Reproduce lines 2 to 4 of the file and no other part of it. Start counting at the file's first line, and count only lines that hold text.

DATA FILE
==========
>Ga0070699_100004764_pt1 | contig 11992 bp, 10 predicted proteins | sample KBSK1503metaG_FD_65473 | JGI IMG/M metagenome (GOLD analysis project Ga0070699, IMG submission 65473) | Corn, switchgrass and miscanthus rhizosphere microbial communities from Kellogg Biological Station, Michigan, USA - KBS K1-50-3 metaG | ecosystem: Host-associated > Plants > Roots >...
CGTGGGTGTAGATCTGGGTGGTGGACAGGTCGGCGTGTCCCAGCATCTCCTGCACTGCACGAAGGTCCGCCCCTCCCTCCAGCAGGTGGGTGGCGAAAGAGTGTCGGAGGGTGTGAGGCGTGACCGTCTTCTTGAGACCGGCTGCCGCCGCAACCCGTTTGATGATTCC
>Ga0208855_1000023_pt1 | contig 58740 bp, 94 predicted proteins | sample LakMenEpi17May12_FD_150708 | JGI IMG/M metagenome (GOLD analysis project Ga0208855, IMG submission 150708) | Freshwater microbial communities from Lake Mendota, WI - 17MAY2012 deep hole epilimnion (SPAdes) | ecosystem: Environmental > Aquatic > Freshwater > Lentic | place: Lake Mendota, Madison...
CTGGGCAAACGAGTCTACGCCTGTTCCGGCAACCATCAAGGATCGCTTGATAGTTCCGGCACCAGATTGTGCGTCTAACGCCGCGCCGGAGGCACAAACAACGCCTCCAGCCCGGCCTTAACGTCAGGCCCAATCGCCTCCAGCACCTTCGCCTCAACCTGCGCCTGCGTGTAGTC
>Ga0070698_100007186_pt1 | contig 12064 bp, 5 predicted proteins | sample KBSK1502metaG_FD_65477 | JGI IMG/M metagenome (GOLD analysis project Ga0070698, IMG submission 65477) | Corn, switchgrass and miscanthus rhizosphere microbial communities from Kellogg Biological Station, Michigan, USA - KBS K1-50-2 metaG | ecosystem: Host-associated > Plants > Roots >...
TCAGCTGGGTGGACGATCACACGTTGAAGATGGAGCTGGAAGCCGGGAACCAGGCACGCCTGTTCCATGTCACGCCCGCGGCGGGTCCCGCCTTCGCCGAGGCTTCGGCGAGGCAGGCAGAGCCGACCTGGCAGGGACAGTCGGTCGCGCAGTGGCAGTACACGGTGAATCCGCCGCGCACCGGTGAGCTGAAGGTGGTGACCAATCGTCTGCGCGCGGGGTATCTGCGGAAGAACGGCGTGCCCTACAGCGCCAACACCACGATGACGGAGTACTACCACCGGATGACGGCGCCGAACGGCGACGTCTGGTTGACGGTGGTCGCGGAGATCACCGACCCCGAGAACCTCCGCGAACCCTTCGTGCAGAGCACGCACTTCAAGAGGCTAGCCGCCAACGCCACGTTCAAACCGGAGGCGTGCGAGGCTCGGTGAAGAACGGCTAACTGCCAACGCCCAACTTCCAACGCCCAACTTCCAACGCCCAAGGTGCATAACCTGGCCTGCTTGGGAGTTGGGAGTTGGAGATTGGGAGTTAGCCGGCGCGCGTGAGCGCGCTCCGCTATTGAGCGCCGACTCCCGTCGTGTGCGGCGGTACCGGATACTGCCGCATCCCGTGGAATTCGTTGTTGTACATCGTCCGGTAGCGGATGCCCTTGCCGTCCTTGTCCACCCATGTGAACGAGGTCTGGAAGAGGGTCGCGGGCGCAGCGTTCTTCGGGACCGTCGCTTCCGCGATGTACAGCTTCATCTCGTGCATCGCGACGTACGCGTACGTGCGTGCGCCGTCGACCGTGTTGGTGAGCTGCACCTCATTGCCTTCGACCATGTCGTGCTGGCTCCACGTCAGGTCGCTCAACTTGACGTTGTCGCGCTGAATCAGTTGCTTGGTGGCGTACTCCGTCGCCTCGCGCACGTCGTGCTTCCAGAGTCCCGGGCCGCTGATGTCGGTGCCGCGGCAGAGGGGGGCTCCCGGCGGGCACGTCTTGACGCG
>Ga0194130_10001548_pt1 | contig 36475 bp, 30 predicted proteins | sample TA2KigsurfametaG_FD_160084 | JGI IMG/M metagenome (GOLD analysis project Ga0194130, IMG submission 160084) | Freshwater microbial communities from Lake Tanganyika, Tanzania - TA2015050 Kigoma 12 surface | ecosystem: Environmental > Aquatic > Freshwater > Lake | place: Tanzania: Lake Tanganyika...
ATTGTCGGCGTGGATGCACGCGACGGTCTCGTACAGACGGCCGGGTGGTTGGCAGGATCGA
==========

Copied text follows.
CGTGGGTGTAGATCTGGGTGGTGGACAGGTCGGCGTGTCCCAGCATCTCCTGCACTGCACGAAGGTCCGCCCCTCCCTCCAGCAGGTGGGTGGCGAAAGAGTGTCGGAGGGTGTGAGGCGTGACCGTCTTCTTGAGACCGGCTGCCGCCGCAACCCGTTTGATGATTCC
>Ga0208855_1000023_pt1 | contig 58740 bp, 94 predicted proteins | sample LakMenEpi17May12_FD_150708 | JGI IMG/M metagenome (GOLD analysis project Ga0208855, IMG submission 150708) | Freshwater microbial communities from Lake Mendota, WI - 17MAY2012 deep hole epilimnion (SPAdes) | ecosystem: Environmental > Aquatic > Freshwater > Lentic | place: Lake Mendota, Madison...
CTGGGCAAACGAGTCTACGCCTGTTCCGGCAACCATCAAGGATCGCTTGATAGTTCCGGCACCAGATTGTGCGTCTAACGCCGCGCCGGAGGCACAAACAACGCCTCCAGCCCGGCCTTAACGTCAGGCCCAATCGCCTCCAGCACCTTCGCCTCAACCTGCGCCTGCGTGTAGTC